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The values of Chinese dragon culture

Author  :  HE XINGLIANG     Source  :    Chinese Social Sciences Today     2018-01-18

The Nine Dragon Screen inside the Forbidden City

The origins of Chinese dragon mythology are a fascinating mystery. The image of the Chinese dragon contains elements of several animals. Focusing on particular characteristics of these creatures leads to different theories about their origins. 

The most influential one is the snake theory. Eminent scholar Wen Yiduo (1899-1946) concluded that the major part of the dragon resembles a snake. Other theories believe that a crocodile, lizard, horse, bolt of lightning or rainbow represent the original form of the Chinese dragon.

Chinese dragon culture evolved through four stages. First, during the phase of totem worship, some tribes took the dragon as the ancestor and symbol of their tribes. According to historical literature and legends, the dragon was originally the totem of the Fuxi tribe. It later became the totem of the Taihao tribe. 

Totem worship of dragons later evolved into worshipping the dragon as a deity and this in turn led to polytheism when agriculture began to play an increasing role in daily life. The dragon was worshiped as the god of rain and rainbows.

After the unification of China in the Qin and Han dynasties, a belief that unified all peoples in all regions was urgently needed. Hence, dragon worship became integrated with emperor worship. Ancient emperors claimed themselves to be the mortal embodiment or sons of the dragon. As a result, the dragon gained eminent status in Chinese culture.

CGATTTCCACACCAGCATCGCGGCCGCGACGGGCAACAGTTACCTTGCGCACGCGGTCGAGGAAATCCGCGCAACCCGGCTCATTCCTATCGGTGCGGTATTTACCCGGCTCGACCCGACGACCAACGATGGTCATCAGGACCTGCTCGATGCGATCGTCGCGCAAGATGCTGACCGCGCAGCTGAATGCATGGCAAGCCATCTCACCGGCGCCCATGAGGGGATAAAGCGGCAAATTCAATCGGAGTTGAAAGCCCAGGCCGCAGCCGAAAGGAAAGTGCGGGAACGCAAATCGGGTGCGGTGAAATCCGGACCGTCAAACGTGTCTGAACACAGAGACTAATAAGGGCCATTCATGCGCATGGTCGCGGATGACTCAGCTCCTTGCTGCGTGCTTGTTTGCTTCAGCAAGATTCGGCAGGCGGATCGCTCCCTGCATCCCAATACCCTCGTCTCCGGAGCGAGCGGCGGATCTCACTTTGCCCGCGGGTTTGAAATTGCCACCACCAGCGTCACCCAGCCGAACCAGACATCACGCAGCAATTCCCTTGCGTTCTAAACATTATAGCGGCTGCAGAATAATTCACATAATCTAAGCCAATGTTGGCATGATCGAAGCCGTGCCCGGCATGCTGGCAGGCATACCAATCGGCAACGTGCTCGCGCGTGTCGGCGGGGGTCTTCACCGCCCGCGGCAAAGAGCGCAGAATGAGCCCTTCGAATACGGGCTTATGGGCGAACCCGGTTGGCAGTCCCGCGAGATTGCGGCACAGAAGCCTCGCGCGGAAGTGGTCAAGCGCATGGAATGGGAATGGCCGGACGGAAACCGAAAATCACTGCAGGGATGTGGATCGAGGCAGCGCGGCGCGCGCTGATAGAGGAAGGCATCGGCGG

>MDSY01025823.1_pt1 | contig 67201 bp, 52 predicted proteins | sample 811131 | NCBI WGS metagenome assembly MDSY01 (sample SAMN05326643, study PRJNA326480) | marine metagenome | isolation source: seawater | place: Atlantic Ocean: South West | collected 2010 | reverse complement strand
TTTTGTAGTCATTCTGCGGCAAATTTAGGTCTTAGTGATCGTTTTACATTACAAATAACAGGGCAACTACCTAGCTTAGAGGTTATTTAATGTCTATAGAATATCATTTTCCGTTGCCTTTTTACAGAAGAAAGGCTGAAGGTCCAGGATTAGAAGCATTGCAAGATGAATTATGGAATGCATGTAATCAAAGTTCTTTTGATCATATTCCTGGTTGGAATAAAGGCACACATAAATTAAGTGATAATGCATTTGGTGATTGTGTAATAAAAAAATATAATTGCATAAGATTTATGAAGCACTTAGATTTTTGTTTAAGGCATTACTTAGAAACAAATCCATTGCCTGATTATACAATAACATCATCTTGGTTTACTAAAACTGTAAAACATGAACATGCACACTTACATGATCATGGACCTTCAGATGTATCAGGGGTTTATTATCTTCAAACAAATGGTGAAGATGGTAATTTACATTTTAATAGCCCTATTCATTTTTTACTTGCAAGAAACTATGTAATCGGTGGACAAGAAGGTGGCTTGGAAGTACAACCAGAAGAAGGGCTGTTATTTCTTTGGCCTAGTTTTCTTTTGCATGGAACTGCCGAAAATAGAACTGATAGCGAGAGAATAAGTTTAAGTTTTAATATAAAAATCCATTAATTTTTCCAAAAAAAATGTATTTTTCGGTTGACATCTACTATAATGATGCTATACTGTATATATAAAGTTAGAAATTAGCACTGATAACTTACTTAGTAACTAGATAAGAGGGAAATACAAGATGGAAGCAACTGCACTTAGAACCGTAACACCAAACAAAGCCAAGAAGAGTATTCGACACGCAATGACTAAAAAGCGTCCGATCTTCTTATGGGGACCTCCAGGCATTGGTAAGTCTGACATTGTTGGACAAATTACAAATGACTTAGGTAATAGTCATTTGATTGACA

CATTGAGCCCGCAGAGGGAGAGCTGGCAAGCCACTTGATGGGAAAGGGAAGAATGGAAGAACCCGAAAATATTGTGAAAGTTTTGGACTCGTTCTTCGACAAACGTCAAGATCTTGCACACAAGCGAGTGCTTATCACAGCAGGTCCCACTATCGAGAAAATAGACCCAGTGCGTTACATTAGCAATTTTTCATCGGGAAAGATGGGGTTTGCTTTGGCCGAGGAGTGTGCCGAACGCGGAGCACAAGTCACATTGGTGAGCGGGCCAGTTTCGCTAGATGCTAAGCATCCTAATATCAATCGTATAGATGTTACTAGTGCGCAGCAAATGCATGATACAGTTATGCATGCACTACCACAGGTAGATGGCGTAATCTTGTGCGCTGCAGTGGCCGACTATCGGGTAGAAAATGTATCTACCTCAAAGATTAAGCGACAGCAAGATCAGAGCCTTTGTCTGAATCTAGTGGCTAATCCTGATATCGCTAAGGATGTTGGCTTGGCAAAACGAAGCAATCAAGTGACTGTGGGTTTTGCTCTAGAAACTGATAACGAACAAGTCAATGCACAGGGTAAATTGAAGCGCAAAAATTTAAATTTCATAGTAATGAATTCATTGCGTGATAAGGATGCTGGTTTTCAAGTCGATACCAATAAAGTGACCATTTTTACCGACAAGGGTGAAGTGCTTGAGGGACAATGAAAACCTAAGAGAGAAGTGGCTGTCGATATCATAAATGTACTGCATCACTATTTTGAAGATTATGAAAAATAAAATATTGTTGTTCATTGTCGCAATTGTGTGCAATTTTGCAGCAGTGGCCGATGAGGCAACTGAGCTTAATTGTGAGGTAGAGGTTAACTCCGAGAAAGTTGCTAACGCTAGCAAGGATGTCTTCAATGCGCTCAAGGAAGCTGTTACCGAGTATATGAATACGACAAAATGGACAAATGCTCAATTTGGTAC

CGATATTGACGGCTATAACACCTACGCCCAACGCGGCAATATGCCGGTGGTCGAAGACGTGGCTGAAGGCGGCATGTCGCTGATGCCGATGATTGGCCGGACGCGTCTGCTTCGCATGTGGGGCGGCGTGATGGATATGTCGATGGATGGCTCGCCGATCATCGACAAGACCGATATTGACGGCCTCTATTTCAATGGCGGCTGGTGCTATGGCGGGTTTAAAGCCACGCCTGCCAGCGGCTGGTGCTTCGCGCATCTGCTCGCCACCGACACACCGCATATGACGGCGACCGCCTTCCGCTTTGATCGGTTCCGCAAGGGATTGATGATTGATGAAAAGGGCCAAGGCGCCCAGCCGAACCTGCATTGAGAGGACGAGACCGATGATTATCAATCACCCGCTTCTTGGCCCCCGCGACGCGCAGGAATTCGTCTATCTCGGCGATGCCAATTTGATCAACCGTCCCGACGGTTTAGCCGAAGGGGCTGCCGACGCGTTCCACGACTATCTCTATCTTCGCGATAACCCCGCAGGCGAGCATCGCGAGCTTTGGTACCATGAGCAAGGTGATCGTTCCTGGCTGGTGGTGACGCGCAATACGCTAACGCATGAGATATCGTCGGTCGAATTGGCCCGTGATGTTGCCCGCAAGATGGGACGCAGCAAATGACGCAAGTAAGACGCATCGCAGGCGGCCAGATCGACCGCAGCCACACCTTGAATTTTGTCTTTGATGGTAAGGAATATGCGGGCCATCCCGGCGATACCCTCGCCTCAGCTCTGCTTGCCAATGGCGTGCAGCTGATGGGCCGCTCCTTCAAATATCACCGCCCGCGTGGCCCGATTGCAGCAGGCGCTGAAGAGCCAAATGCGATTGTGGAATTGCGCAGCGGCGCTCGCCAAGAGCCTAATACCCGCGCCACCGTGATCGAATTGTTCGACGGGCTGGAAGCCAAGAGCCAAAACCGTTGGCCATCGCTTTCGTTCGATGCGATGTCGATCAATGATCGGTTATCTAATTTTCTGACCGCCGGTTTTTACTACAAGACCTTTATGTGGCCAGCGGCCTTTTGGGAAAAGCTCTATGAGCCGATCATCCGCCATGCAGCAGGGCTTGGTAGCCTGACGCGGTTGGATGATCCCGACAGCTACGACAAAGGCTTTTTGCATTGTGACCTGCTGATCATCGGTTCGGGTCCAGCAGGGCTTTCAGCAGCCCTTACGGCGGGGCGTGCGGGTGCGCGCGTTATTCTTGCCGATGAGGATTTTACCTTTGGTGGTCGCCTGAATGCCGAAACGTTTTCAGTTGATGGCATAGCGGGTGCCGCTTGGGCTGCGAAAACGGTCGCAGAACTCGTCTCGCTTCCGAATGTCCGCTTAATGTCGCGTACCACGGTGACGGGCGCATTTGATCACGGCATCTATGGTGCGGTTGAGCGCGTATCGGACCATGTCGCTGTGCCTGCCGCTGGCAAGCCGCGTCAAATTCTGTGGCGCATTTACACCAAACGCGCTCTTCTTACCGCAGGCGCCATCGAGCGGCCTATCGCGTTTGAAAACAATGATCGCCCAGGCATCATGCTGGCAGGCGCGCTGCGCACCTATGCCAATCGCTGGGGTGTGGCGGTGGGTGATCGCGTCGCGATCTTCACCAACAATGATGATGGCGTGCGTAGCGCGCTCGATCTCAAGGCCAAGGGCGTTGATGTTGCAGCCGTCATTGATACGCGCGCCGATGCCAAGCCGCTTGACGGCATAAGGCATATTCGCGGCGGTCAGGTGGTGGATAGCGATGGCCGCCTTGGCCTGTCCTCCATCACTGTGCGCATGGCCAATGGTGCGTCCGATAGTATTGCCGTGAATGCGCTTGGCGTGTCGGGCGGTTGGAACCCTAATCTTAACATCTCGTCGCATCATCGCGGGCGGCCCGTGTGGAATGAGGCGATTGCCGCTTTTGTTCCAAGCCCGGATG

During the Sui and Tang dynasties, when Buddhism gained great popularity, the worship of the dragon as king in Buddhism was introduced to China. The ideas of kings, palaces of dragons as well as daughters of dragon kings became popular among the people.

Chinese dragon culture can be divided into three major categories—religious, political and artistic. In terms of religion, dragons are divine creatures or gods. They are gods of rain or protection. Politically, by manipulating the mass psychology of dragon worship, the ruling group came up with the theory that the emperors were the mortal embodiment of dragons. Artistically crafted dragons are expressions of the admiration and worship of dragons through artistic forms including sculpture, painting, dancing and athletic activities. 

Dragon culture shows the Chinese spirit of innovation. The dragon culture experienced several key stages of development. The image of dragons, which evolved from being hornless to being horned, wingless to having wings and footless to having feet, gradually came into being through constant innovations.

Dragon culture also shows the spirit of integration. Ancient Chinese created the dragon image by integrating the advantages of the beasts, birds, aquatic animals and reptiles. In addition, during its evolution, elements of foreign cultures were also added to the image of the dragon. 

The pluralistic dragon culture in China benefited from the inclusive spirit of ancient Chinese. For example, when Indian belief in the dragon king encountered Chinese dragon culture, ancient Chinese took an inclusive attitude and integrated it into local dragon culture.

Dragon culture also embodies the Chinese spirit of enterprise. Chinese dragons go up highest in the heavens and down in the deepest of oceans. The dragon images in most artistic representations are flying, rising or hurtling dragons, demonstrating vitality, enterprise and power. The dragons in Chinese legends press forward with indomitable will, advance irresistibly and fearlessly. 

Dragon culture in China also shows independence. Although the Chinese dragon image has close connections to Confucianism, Taoism and Buddhism, it maintains its independence and is not affiliated with any kind of religion.


He Xingliang is a Member of the Chinese Academy of Social Sciences (CASS) and a research fellow from the Institute of Ethnology and Anthropology under CASS.

Editor: Yu Hui

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